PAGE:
Paul van Gerven
20 October

Can you make a brain-like disordered electronic network perform a specific task? Yes, you can. It just needs a little help from a deep-learning network, researchers at the University of Twente (UT) have demonstrated. They recently published their results in Nature Nanotechnology.

Credit: University of Twente

Previously, the UT researchers had shown that an electronic circuit is capable of recognizing basic patterns, even if it isn’t made up of conventional building blocks like logic gates or amplifiers that make it work in a predictable way. This works by steering the output signal in the right direction by changing the voltages on the control electrodes – an iterative process called artificial evolution.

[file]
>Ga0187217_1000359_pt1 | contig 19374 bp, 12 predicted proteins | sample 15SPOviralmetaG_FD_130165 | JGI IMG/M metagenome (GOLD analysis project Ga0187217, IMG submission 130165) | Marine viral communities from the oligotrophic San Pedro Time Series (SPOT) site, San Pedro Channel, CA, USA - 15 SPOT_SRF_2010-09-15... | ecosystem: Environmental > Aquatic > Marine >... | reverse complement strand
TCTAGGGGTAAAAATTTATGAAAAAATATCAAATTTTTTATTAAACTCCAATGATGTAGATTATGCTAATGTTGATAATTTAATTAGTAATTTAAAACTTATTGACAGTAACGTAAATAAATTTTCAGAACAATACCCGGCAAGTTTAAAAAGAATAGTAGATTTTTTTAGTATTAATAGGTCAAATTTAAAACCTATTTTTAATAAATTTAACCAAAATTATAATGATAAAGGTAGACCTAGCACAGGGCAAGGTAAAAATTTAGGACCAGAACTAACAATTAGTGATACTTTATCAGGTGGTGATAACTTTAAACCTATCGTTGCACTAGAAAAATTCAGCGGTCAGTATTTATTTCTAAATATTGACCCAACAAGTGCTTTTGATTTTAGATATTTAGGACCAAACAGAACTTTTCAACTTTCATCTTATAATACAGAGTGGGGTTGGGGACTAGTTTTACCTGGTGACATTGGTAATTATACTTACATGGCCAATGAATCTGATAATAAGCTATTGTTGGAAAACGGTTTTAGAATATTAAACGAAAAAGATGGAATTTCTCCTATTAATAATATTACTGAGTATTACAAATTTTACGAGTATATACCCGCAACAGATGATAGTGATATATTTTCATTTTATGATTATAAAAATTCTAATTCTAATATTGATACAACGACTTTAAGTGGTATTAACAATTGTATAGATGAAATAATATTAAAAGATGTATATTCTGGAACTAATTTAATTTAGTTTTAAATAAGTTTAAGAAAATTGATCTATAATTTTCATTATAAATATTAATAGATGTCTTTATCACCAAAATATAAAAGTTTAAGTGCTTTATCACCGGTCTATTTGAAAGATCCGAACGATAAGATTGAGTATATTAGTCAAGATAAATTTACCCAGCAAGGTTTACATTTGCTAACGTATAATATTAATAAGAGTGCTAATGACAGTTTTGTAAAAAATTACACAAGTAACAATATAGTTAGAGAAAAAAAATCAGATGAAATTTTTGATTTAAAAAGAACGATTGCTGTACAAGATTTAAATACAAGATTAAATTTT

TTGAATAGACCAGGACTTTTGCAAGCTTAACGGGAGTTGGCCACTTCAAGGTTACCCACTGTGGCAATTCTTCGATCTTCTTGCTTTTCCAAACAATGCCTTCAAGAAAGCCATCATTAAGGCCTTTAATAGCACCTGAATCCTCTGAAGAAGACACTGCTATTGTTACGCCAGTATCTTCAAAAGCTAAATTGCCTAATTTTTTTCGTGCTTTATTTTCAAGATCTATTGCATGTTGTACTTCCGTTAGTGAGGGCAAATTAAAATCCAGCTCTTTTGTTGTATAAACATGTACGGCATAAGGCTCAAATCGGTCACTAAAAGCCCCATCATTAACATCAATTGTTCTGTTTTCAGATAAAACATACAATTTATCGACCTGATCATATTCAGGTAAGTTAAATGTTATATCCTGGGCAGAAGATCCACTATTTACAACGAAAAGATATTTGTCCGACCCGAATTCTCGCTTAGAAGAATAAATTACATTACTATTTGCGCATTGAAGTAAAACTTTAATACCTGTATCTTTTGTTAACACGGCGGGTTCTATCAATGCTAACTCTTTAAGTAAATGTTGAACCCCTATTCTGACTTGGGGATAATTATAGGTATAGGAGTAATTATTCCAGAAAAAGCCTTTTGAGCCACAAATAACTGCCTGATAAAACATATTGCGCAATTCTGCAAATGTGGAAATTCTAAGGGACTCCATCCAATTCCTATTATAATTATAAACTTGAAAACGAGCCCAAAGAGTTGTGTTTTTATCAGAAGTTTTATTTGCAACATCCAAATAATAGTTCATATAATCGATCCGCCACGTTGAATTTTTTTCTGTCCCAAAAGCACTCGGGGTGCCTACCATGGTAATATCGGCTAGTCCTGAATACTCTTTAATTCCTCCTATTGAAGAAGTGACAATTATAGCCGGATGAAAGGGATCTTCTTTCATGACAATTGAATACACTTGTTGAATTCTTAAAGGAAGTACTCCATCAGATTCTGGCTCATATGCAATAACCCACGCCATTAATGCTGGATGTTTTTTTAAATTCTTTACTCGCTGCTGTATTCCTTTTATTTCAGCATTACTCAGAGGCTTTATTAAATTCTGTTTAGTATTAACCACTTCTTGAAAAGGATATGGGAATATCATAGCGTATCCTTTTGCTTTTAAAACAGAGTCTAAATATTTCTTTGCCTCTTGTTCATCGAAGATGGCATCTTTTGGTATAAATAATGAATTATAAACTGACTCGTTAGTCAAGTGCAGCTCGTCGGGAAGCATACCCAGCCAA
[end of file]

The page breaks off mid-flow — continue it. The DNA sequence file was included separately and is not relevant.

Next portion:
Artificial evolution is quite time consuming, however. This is why the researchers of UT’s Center for Brain-Inspired Nano Systems (Brains) tried speeding it up by training their disordered network with deep-learning neural networks. These are made for learning, but as it turns out, they can be used for teaching as well: once the teaching process has finished, the brain-inspired network can function by itself.